Q&A: Altering usual hiring process could lead to retaliation charge
Q&AHarassment & DiscriminationHiring
Question: A former employee has reapplied for a job at our company. After she quit about three years ago, she filed a discrimination charge with the Equal Employment Opportunity Commission (EEOC). The charges were dismissed, but we don’t really want her back again. We don’t have to hire her, do we?
Answer: It depends. It is illegal to retaliate against an applicant by not hiring the individual because she filed a prior discrimination claim against your company. You should go through your normal hiring process and determine the best candidate based on non-discriminatory factors. Depending on the job, you may want to consider experience, skills, ability, education, etc. when selecting your best candidate. It’s okay to also consider intangible factors such as attitude—as long as that’s not a code word for “doesn’t file discrimination complaints against us.”
If you follow your standard hiring procedures and the former employee isn’t the best candidate for the position, then you wouldn’t have to hire her. You should maintain all of your hiring documentation that shows why you hired another person and that you followed your standard hiring process.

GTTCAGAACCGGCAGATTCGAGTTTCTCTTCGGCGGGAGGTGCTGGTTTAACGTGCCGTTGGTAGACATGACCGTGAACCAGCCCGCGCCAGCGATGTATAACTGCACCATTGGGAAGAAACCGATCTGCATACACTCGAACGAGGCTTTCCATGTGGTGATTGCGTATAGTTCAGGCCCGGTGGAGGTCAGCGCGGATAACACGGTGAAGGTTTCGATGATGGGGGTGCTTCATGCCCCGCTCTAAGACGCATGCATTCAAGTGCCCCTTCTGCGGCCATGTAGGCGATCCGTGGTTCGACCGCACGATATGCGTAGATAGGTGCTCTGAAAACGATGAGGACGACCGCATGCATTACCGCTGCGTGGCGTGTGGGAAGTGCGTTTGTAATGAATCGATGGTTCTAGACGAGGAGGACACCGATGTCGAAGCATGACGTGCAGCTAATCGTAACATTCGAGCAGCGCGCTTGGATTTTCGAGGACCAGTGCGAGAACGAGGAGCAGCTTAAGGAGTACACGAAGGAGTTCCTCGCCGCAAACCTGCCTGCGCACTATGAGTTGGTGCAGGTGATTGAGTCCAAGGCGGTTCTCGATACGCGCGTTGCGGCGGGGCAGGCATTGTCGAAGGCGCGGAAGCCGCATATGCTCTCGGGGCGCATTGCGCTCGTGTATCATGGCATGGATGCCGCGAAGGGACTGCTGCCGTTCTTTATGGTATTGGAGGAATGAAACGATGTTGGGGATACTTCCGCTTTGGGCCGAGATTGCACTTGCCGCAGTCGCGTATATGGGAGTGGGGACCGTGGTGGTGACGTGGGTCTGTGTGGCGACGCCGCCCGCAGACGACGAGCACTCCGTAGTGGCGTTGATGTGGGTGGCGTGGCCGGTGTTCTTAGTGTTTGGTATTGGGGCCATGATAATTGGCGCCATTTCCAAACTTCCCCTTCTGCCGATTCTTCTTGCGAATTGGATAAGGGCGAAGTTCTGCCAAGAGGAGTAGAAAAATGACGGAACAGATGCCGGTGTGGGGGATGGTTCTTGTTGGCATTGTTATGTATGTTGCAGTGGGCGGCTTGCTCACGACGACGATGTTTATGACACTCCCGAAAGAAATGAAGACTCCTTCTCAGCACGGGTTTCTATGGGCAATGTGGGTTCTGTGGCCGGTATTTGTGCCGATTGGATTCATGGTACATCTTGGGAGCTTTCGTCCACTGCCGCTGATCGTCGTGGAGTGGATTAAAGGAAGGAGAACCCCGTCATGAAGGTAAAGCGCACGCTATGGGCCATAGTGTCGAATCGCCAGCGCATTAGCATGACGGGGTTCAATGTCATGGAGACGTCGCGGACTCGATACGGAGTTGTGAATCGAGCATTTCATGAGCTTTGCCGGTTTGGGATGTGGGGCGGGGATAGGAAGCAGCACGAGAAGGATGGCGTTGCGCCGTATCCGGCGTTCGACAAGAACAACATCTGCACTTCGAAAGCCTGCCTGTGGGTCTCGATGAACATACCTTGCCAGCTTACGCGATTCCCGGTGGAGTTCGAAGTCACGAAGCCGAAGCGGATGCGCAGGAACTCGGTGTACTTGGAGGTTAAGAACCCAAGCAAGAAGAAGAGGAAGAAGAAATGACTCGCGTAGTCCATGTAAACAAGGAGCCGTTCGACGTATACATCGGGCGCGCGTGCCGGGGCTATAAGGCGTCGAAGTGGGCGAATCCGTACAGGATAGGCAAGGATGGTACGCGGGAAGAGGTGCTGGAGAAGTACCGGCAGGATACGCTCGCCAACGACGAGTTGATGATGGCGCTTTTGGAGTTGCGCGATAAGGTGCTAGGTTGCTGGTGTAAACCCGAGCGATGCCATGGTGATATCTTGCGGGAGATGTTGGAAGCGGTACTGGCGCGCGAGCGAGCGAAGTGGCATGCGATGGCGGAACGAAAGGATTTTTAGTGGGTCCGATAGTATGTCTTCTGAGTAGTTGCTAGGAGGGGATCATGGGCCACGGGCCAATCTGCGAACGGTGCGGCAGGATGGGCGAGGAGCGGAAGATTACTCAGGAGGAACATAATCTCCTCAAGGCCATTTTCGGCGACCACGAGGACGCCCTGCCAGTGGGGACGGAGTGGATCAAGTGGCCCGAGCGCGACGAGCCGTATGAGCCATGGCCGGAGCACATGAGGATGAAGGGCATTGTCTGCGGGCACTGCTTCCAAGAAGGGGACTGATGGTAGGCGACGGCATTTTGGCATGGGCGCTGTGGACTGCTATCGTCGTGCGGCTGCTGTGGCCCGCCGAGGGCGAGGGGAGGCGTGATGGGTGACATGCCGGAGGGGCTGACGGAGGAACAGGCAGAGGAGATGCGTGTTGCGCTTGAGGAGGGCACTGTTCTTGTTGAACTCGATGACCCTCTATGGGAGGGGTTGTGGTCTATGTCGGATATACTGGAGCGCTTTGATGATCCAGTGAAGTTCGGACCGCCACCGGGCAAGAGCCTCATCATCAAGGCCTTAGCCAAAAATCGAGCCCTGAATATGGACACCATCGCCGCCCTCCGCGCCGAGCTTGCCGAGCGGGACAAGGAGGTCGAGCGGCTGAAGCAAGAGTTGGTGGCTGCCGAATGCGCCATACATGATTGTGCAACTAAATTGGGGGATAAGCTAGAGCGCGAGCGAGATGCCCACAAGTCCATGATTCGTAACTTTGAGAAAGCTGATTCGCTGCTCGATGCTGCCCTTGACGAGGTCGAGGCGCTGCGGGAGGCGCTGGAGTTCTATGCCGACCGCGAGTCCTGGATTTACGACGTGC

Avoid Employment Discrimination
A recent case will be allowed to go to a jury where a former employee who had filed race discrimination charges with the EEOC five years ago, wasn’t rehired even though she had more experience than the successful candidate. The company appeared to have veered from its normal hiring practices when a district manager, with knowledge of the prior EEOC charges, inserted himself in the hiring process and the applicant’s interview and assessment records went missing (Baines v. Walgreen Co., 7th Cir, July 2017).
Tips for Employers
Follow Standard Hiring Procedures and Maintain Documentation
When hiring, always follow your standard hiring procedures and maintain all documentation pertaining to the hiring process for a period of at least one year (or two years if you are a federal contractor with at least 150 employees and $150,000 in federal contracts).
On our blog last fall, we published a post about the EEOC’s updated guidance on retaliation claims. Review this post for additional information on the guidelines.
For more information, see Vigilant’s Legal Guide, “Record Retention”, and Model Form, “Applicant Comparison.” Not a member? Check out our options for flat fee employment law advice.